UNITED STATES DISTRICT COURT, NORTHERN DISTRICT OF NEW YORK
March 24, 1981
Becky Ann REDCROSS, Plaintiff,
The COUNTY OF RENSSELAER; the City of Troy; the Rensselaer County Sheriff's Department; the City of Troy Police Department; Charles J. Wilcox, individually and in his investigative and administrative capacity as District Attorney of Rensselaer County; John J. Givney, individually and in his capacity as Chief of Police of the City of Troy Police Department; Eugene Eaton, individually and in his capacity as Sheriff of Rensselaer County; Stephen D. Weber, individually and in his capacity as investigator for the Rensselaer County District Attorney's Office; Michael J. Danaher, individually and in his capacity as investigator for the Rensselaer County District Attorney's Office; Howard M. Teal, individually and in his capacity as investigator for the Rensselaer County District Attorney's Office; William P. Miller, individually and in his capacity as a sergeant with the City of Troy Police Department; Daniel D. Purcell, Jr., individually and in his capacity as a police officer with the City of Troy Police Department; Charles Radcliff, individually and in his capacity as a police officer with the City of Troy Police Department; Michael Barrett, individually and in his capacity as a police officer with the City of Troy Police Department; James Kilgallon, individually and in his capacity as a police officer with the City of Troy Police Department; and Various Police Officers and Matrons of the City of Troy Police Department and Rensselaer County Sheriff's Department, Who Are At This Time Unknown, individually and in their official capacity as members of the City of Troy Police Department and Rensselaer County Sheriff's Department, Defendants
The opinion of the court was delivered by: FOLEY
MEMORANDUM -- DECISION and ORDER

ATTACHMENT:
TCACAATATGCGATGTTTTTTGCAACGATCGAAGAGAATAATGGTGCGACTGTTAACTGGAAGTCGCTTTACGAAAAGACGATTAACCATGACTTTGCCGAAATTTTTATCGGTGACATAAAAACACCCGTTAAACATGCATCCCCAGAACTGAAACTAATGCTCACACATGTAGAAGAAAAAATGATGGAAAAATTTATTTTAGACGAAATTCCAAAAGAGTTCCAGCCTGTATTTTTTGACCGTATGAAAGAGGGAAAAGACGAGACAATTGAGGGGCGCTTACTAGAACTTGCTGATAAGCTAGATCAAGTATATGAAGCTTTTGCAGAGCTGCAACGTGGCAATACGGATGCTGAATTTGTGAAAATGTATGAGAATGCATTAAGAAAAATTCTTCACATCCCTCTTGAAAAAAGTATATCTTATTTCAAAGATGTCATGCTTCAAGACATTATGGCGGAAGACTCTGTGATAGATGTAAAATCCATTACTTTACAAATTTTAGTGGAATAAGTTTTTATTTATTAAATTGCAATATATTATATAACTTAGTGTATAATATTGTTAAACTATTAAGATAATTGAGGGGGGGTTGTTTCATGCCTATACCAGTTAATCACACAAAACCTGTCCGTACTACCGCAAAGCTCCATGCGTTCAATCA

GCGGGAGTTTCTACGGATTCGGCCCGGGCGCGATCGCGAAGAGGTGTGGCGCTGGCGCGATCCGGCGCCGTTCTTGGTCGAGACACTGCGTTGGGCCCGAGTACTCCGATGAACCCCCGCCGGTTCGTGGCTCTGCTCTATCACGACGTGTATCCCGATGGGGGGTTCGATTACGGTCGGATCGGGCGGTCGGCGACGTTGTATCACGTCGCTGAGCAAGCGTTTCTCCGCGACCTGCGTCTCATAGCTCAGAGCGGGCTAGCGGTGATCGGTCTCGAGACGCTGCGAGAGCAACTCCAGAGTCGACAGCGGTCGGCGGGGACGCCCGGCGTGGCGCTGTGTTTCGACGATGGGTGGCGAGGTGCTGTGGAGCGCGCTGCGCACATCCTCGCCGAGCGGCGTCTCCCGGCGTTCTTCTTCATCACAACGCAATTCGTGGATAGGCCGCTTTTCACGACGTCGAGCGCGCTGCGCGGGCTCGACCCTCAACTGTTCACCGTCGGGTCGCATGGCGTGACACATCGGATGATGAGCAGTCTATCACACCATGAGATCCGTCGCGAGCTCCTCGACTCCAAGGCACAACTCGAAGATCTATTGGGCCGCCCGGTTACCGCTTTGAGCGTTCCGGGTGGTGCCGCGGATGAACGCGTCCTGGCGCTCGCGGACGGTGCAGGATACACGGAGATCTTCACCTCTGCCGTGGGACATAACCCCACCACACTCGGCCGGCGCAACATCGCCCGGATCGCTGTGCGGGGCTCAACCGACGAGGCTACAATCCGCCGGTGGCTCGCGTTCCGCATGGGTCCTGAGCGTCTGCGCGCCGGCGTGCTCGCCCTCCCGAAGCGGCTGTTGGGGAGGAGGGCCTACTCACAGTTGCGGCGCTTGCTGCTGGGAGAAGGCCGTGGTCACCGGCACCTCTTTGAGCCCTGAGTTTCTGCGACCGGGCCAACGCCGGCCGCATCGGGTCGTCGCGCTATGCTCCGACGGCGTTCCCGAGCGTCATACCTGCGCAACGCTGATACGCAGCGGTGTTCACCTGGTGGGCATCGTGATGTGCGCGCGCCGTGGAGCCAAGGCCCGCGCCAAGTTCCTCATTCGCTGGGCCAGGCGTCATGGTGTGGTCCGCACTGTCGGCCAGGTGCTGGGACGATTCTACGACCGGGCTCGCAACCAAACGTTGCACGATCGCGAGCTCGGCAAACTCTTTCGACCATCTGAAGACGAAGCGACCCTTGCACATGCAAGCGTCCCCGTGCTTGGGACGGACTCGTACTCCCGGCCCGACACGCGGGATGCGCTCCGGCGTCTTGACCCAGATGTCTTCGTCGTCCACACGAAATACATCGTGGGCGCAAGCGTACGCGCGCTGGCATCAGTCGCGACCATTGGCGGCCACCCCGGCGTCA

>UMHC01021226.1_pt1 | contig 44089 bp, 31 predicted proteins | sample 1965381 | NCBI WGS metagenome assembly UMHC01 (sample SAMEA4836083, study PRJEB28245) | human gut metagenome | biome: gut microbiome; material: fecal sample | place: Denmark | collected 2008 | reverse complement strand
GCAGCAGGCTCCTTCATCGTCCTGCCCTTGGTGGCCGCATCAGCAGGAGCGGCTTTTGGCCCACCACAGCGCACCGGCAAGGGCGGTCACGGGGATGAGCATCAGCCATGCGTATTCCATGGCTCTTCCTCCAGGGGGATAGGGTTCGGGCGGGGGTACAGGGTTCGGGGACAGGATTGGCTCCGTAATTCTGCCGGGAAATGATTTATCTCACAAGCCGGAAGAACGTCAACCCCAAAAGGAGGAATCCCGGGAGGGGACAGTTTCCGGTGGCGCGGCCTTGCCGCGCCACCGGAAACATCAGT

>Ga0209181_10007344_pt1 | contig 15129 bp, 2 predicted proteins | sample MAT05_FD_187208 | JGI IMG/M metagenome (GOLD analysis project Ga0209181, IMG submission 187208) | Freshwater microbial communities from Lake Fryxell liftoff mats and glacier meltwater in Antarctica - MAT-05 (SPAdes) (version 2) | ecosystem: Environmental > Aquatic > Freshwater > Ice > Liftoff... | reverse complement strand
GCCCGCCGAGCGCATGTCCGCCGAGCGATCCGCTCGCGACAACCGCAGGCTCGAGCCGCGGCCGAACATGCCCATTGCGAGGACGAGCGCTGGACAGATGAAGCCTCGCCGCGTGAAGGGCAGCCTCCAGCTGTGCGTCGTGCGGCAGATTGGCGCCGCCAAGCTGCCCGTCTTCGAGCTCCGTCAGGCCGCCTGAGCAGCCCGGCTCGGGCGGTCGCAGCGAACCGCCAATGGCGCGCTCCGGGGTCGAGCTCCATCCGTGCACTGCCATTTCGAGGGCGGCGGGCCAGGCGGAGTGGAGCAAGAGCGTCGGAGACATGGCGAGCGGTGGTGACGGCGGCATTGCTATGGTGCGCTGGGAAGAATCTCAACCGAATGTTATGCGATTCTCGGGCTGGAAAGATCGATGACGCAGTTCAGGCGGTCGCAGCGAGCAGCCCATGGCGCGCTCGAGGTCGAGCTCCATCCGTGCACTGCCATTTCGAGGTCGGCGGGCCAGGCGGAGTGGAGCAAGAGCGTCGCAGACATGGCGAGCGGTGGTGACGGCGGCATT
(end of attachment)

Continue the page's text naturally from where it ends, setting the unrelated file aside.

The plaintiff, Rebecca N. Redcross brought this action for money damages in the total amount of twenty-four million dollars, four million compensatory and twenty million punitive, pursuant to Title 42 U.S.C. §§ 1983, 1985(2), 1985(3), 1986, and 1988 by the filing of a detailed complaint alleging illegal and conspiratorial incarceration and imprisonment of the plaintiff by the defendants in violation of the First, Fourth, Fifth, Sixth, Eighth, Ninth, Tenth and Fourteenth Amendments to the United States Constitution. As in most of these civil rights actions, numerous public agencies and officials are named as defendants with the assertion in the title many more are unknown. The case is now before this Court on certain defendants' motion to dismiss the complaint under Rule 12(b) of the Fed.R.Civ.P. for failure to state a claim upon which relief can be granted. The defendants in this motion to dismiss are those represented by the office of the Rensselaer County Attorney: The County of Rensselaer; the Rensselaer County Sheriff's Department; Charles Wilcox, District Attorney for the County of Rensselaer; Eugene Eaton, Sheriff of Rensselaer County; Stephen D. Weber, Michael Danaher, Howard Teal, Investigators for the Rensselaer County District Attorney's Office; and various members of the Rensselaer County Sheriff's Department, who are at this time unknown. The defendants Eaton, Teal, Weber, Danaher, Wilcox, and the Rensselaer County Sheriff's Department have filed appropriate affidavits and move alternatively for summary judgment dismissing the complaint under Fed.R.Civ.P. 56. An answer has been filed to the claims of the plaintiff for the City of Troy, its police department, and police officers denying the allegations of each of the claims in the complaint and setting forth six affirmative defenses, including the one of good faith conduct.